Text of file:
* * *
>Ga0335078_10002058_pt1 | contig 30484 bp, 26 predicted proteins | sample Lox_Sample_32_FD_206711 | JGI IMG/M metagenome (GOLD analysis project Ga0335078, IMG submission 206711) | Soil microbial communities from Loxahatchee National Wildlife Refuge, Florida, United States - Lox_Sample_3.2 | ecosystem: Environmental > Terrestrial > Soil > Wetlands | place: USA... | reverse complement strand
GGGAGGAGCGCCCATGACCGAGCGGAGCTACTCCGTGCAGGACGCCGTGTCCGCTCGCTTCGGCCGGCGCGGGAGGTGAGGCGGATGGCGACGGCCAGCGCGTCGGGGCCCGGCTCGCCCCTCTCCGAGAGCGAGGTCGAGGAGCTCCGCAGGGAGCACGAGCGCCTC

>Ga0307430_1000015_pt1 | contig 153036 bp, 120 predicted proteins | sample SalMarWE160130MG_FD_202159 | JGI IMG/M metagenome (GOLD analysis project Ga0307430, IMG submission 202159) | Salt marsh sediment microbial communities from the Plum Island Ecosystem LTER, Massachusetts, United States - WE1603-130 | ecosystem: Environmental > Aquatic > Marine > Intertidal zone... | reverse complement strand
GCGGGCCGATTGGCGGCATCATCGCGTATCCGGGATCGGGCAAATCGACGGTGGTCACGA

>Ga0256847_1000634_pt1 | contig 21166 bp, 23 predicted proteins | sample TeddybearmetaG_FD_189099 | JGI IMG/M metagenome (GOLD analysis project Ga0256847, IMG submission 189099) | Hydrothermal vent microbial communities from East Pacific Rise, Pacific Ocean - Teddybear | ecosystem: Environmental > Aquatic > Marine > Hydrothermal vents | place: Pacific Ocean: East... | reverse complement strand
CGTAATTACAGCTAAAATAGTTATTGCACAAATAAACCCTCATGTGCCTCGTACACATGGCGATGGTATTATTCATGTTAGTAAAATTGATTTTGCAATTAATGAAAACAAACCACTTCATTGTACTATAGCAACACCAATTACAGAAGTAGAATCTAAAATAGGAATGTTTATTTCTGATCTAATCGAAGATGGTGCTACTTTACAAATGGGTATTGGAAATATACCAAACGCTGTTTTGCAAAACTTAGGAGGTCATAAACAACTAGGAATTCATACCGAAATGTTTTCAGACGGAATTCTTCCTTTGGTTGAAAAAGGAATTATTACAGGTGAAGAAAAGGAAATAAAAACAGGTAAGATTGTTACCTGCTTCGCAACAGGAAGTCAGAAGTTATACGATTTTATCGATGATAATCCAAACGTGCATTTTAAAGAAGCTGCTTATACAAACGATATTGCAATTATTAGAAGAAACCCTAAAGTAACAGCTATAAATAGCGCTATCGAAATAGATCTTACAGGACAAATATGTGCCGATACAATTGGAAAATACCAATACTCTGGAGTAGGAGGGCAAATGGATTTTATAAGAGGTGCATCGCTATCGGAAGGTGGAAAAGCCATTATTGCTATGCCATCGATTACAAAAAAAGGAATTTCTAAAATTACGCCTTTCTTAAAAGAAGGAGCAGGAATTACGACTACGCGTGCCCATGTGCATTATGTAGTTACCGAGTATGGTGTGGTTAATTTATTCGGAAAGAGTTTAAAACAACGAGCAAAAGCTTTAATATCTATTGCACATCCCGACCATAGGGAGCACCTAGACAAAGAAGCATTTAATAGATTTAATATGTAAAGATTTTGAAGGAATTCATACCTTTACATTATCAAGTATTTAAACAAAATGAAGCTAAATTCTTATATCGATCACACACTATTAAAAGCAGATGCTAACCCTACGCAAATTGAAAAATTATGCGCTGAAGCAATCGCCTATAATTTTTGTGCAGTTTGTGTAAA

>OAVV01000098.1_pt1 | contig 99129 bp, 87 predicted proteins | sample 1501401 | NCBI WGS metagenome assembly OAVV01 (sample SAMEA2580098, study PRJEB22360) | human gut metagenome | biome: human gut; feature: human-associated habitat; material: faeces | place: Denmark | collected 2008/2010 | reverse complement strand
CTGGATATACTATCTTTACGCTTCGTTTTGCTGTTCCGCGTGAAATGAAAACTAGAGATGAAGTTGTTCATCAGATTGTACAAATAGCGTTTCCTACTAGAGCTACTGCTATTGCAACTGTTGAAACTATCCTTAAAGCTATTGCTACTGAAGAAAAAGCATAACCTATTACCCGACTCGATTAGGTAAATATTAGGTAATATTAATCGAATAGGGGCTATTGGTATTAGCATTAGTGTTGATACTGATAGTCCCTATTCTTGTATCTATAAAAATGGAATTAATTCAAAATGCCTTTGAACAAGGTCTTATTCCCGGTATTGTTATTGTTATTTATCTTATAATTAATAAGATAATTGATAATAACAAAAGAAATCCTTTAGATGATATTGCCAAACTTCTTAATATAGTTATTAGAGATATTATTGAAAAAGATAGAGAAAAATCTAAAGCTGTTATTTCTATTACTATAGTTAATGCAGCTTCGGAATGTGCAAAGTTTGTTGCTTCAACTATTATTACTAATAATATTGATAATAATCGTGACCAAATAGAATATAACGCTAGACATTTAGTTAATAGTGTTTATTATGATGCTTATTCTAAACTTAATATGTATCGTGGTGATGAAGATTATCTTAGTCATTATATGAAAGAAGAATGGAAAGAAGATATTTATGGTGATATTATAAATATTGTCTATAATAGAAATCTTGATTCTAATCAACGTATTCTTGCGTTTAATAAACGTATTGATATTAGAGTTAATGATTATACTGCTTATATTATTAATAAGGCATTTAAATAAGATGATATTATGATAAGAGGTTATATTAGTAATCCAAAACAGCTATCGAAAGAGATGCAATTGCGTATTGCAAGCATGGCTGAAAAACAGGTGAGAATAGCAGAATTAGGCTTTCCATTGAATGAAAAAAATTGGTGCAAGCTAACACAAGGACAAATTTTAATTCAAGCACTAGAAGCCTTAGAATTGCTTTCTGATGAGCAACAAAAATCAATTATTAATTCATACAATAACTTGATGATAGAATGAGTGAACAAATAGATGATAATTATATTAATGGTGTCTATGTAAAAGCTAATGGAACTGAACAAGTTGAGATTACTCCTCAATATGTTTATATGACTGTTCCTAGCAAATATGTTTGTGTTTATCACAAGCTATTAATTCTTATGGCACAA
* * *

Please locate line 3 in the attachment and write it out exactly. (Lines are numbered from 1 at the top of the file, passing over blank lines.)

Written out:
>Ga0307430_1000015_pt1 | contig 153036 bp, 120 predicted proteins | sample SalMarWE160130MG_FD_202159 | JGI IMG/M metagenome (GOLD analysis project Ga0307430, IMG submission 202159) | Salt marsh sediment microbial communities from the Plum Island Ecosystem LTER, Massachusetts, United States - WE1603-130 | ecosystem: Environmental > Aquatic > Marine > Intertidal zone... | reverse complement strand